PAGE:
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Peter Sagan has won 69 professional races, including an improbable overall victory at the 2015 Tour of California. He also snagged his fourth straight green jersey at this year’s Tour de France, where he was such an all-around threat that, after eight stages, only Chris Froome and 11 seconds stood between him and the yellow jersey.
Yet there’s been a growing sense that the 25-year-old Slovakian couldn’t win the big one. Though he’s a perennial favorite on the cobbles, his biggest spring victories have been Gent-Wevelgem and E3 Harelbeke. And he owes his stranglehold on green not to wins but to an ability to finish in the points on a variety of terrains.
Still, Sagan arrived in Richmond high on the list of favorites. He’s always in the mix, and the route — a twisty circuit with cobbled ascents and a technical finale — couldn’t have been better for him. So even though he hadn’t shown his face for the first 15.8 laps of the 16-lap race, as soon as he popped up, it was hardly surprising.
But no one could have anticipated the dashing mix of speed and swagger Sagan was about to unleash.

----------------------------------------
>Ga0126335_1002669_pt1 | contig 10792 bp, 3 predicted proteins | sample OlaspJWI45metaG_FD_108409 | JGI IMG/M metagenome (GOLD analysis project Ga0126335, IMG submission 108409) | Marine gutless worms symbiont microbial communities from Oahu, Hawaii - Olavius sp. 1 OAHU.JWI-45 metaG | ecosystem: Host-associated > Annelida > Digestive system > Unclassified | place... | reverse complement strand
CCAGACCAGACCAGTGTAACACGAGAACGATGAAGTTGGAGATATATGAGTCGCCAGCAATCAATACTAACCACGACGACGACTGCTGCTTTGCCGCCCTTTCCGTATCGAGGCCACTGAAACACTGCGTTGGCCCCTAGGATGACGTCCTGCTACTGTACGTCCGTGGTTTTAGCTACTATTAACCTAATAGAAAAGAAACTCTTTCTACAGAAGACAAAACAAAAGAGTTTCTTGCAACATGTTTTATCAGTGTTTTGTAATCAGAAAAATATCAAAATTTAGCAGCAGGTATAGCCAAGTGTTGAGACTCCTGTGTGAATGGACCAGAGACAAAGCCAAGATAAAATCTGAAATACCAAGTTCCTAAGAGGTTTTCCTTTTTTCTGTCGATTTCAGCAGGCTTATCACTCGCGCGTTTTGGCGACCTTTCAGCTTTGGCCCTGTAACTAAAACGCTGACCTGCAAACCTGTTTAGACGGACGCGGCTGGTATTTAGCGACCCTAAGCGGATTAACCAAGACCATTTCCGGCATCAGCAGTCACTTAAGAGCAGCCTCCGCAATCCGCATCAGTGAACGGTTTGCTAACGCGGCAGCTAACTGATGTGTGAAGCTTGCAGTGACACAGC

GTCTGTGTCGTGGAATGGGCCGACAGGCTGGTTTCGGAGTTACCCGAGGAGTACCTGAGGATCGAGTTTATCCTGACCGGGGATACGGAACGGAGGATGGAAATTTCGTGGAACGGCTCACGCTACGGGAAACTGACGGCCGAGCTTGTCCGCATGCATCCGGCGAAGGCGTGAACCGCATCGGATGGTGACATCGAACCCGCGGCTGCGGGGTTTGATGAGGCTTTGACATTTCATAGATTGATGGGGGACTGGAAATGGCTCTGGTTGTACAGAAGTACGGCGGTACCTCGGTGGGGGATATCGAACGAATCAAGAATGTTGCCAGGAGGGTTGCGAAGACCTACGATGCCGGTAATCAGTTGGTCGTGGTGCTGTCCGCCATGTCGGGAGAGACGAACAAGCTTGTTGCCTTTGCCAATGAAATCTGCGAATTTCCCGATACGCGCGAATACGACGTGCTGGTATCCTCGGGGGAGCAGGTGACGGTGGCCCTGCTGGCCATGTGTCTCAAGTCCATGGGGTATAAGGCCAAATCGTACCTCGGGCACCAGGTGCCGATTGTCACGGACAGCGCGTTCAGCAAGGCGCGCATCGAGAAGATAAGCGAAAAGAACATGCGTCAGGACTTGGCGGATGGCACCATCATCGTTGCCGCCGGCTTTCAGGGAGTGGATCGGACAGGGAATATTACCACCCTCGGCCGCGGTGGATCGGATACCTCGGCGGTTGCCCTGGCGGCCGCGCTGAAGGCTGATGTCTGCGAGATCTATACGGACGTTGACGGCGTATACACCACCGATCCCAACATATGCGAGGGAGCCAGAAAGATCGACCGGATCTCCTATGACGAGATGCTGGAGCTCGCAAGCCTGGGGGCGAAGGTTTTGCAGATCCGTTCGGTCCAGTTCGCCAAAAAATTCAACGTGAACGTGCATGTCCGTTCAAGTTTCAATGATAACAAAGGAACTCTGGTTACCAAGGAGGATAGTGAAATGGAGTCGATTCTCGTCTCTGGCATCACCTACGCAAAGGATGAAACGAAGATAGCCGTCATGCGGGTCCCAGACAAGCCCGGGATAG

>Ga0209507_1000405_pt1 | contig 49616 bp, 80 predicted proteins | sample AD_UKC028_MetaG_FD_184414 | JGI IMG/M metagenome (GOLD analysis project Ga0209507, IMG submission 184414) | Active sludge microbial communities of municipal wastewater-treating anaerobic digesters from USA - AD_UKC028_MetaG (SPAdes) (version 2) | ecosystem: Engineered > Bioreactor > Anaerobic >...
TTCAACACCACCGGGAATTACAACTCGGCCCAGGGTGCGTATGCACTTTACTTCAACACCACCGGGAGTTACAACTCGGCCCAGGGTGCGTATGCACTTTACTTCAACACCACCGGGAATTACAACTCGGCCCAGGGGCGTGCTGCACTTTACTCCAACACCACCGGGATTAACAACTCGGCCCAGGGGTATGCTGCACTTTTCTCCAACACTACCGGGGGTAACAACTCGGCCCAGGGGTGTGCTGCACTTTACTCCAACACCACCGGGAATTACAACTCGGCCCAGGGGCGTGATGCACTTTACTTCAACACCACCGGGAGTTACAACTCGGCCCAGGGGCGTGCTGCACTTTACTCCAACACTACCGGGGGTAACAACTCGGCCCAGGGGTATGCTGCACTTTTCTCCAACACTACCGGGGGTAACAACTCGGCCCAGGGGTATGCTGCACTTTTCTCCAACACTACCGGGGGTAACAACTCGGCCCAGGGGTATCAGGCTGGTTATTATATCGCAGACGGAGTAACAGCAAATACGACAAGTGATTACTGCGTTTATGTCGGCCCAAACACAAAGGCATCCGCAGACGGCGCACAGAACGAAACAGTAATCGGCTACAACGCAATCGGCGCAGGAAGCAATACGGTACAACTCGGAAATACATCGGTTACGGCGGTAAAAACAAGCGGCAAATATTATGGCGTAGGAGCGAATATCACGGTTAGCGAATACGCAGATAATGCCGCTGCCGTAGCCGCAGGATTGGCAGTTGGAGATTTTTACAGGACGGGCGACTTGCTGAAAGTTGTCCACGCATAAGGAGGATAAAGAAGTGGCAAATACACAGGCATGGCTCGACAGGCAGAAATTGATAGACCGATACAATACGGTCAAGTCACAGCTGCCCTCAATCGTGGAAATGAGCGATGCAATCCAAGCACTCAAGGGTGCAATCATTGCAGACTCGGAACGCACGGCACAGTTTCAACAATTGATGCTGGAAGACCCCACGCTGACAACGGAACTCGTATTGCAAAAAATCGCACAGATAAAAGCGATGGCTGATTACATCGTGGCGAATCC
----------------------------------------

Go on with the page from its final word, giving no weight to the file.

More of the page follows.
The announcers were still trying to figure out which Belgian had attacked at the base of the 100-meter climb up 23rd Street (it was Greg Van Avermaet) when Sagan burst from nowhere to come around on the right. He was alone by the top of the climb and would be alone at the finish. But in between, Sagan would treat the world to the best 2.5 kilometers of racing in recent memory.
He dove through a 90-degree left at the top of 23rd and entered a downhill that should have been too short to be decisive, but the world’s best descender used it to pull five seconds out of the field. He extended that at the bottom with a terrifyingly aggressive line around another 90-degree left.
A flat kilometer later, he hit a 300-meter uphill that had been destroying breakaway attempts all week. It appeared that it might end Sagan’s plans, too, when he stood to accelerate and unclipped his right shoe from the pedal.
He was back in so fast few even saw it happen. And he still had a gap as he turned onto the finishing straight, an interminable false flat where the camera’s long focal length gave the illusion that Sagan had slowed to a crawl. It took him 58 seconds to cover the final stretch — more than enough time for everyone to work through all five stages of grief. Because surely he was going to get caught.
But the field never came. Sagan even had enough time to sit up at the finish and raise his arms in a “how ya like me now?” gesture.
Sagan had won the big one, and the people’s champion was now the world champion.